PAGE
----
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Patterns from the USSR

Started by <k>, August 26, 2011, 11:12:25 PM

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<k>

.
Visit the website of The Royal Mint Museum.

See: The Royal Mint Museum.

Figleaf

Sorry for my bad Russian. The top Russian piece seems to say something like "Red something" plant, Leningrad and 5 work points on the other side. That sounds more like a token than a pattern, even though the piece seems to have been inspired from czarist coins.

Peter
An unidentified coin is a piece of metal. An identified coin is a piece of history.

<k>

#2
50-kopecks-1929-314-000-.jpg

USSR, 50 kopeck pattern, dated 1929.


Our member milkshakespeare tells us:

"In the late 1920s Soviets were planning to issue nickel coins.

This was one of the unadopted varieties".
Visit the website of The Royal Mint Museum.

See: The Royal Mint Museum.

ciscoins

#3
Quote from: Figleaf on August 30, 2011, 01:50:26 PMSorry for my bad Russian. The top Russian piece seems to say something like "Red something" plant, Leningrad and 5 work points on the other side. That sounds more like a token than a pattern, even though the piece seems to have been inspired from czarist coins.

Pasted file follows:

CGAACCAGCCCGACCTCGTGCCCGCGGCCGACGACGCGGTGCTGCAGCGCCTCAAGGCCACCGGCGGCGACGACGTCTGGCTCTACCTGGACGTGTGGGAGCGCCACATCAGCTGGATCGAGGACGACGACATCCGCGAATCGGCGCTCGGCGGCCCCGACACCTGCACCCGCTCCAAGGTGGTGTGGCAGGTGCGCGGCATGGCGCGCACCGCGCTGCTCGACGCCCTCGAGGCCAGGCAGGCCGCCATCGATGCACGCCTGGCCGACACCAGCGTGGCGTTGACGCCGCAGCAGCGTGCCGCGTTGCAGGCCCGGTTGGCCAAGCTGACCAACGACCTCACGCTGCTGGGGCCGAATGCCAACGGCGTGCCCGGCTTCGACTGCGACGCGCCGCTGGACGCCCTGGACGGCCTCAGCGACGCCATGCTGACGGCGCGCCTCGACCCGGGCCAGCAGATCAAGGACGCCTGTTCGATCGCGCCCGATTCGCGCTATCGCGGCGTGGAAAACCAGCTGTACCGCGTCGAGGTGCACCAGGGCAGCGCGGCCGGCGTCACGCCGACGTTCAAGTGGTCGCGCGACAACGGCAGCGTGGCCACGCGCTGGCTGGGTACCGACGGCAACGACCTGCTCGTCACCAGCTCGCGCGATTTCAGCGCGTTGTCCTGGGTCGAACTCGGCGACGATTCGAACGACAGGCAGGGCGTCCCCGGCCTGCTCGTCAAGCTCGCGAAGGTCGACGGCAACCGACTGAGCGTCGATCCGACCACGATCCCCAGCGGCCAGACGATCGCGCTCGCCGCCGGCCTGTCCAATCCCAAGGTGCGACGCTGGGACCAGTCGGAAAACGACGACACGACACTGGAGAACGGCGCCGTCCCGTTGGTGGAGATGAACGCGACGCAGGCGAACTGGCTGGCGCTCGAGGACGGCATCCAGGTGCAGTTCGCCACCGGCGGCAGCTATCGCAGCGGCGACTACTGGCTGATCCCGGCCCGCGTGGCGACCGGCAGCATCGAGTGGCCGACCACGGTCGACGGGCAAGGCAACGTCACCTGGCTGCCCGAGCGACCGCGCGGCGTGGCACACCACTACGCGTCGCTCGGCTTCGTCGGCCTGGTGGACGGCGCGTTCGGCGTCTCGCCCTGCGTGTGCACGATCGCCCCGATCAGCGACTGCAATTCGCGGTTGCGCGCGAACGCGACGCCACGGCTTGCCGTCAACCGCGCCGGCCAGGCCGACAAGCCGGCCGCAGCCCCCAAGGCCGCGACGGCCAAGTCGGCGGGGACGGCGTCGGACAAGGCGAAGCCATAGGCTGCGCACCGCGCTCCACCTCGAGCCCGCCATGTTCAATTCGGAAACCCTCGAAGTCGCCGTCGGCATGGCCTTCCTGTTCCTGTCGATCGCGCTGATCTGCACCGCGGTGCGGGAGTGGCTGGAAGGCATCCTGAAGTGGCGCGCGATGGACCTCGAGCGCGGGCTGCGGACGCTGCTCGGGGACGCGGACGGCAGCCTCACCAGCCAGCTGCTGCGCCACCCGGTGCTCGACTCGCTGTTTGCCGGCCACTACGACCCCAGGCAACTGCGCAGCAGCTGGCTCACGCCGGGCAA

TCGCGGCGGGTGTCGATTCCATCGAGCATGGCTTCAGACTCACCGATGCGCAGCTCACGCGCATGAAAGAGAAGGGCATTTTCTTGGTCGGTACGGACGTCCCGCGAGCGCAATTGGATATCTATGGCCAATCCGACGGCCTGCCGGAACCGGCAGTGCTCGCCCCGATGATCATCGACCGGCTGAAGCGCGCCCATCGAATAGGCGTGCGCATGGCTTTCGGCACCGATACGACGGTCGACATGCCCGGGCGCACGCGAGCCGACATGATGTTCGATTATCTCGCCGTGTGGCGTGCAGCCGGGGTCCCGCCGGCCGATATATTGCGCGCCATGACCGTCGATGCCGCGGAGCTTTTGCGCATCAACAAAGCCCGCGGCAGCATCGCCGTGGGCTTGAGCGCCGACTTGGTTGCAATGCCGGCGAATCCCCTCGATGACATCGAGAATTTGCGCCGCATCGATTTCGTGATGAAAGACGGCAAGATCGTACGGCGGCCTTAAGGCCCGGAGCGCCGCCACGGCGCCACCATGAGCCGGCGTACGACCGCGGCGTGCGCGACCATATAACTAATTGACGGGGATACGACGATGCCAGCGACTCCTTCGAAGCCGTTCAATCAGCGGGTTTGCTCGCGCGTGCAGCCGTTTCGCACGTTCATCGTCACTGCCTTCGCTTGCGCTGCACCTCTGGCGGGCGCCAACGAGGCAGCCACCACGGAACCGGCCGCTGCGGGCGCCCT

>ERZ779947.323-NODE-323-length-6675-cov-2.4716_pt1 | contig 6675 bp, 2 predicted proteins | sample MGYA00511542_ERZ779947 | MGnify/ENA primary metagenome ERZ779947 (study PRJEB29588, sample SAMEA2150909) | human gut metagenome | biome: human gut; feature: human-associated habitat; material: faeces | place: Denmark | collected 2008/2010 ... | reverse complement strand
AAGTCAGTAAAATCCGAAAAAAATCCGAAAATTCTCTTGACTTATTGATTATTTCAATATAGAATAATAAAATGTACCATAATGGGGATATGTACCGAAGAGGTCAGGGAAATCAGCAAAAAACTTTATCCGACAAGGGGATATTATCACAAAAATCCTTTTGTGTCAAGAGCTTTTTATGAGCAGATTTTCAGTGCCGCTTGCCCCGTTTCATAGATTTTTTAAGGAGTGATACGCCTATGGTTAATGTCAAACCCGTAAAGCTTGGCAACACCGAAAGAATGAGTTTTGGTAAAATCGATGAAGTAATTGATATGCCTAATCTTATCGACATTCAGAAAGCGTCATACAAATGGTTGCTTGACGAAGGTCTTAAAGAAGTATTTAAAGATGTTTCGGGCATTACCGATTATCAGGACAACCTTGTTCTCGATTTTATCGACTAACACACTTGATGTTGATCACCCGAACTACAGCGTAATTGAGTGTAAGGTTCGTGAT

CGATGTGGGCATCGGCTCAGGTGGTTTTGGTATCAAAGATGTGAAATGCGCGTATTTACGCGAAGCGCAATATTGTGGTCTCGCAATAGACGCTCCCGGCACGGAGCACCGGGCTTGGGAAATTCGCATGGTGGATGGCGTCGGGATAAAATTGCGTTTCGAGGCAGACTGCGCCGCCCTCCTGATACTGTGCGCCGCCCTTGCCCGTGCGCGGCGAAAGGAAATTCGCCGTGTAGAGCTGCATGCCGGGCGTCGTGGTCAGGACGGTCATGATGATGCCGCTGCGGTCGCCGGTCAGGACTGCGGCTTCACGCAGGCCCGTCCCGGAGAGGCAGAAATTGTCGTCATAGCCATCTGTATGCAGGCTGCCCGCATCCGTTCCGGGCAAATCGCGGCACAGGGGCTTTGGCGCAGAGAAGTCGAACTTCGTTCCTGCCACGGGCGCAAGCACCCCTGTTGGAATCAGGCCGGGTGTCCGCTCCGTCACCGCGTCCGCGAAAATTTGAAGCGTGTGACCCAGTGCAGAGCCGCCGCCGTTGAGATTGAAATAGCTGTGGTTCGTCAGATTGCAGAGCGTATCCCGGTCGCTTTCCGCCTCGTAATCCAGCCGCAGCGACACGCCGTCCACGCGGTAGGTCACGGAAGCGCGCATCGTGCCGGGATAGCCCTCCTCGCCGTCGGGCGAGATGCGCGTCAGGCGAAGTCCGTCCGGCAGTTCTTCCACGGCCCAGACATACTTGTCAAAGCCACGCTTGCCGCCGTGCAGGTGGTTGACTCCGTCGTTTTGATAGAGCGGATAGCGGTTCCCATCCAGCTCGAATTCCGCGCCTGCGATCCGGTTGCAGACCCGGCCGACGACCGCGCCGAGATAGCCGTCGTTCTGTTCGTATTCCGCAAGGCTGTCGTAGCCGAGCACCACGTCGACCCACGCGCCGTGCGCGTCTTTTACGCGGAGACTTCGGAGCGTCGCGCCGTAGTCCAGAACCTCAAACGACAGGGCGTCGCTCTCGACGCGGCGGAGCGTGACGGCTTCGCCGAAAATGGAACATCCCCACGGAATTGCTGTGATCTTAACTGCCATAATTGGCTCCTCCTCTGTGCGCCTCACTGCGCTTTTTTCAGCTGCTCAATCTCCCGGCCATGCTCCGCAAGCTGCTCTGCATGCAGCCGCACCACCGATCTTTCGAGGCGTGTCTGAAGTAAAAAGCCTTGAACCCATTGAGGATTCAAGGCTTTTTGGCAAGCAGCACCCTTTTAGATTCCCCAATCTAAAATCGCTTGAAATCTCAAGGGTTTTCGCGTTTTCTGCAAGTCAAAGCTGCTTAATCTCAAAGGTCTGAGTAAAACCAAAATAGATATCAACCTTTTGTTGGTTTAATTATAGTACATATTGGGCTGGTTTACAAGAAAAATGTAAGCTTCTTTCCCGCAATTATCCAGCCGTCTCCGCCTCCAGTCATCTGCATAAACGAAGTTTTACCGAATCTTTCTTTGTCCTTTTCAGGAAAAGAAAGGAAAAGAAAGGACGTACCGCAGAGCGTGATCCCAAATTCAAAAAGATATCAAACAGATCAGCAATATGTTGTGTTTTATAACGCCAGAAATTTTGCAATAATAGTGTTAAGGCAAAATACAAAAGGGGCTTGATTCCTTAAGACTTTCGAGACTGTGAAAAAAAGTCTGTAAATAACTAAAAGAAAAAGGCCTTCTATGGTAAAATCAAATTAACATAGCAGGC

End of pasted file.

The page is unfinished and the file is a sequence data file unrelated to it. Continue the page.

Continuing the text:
Peter

marka.jpg


The Petrograd/Leningrad mint didn't work for several years after the revolution. In 1921 it started producing silver coins (for the currency reform that occured only in 1924), but the production of copper coins was delayed for some reasons. Maybe for the same reasons some part of the mintage of the first copper coins of the USSR was produced in the UK. And maybe the government was trying to move all the copper coin minting to the factory "Красная заря" ("Red dawn"), also in Petrograd/Leningrad. And this factory made at least three types of technological trials - two types of 2 kopeks and 1 type of 5 kopeks.
Ivan
Moscow, Russia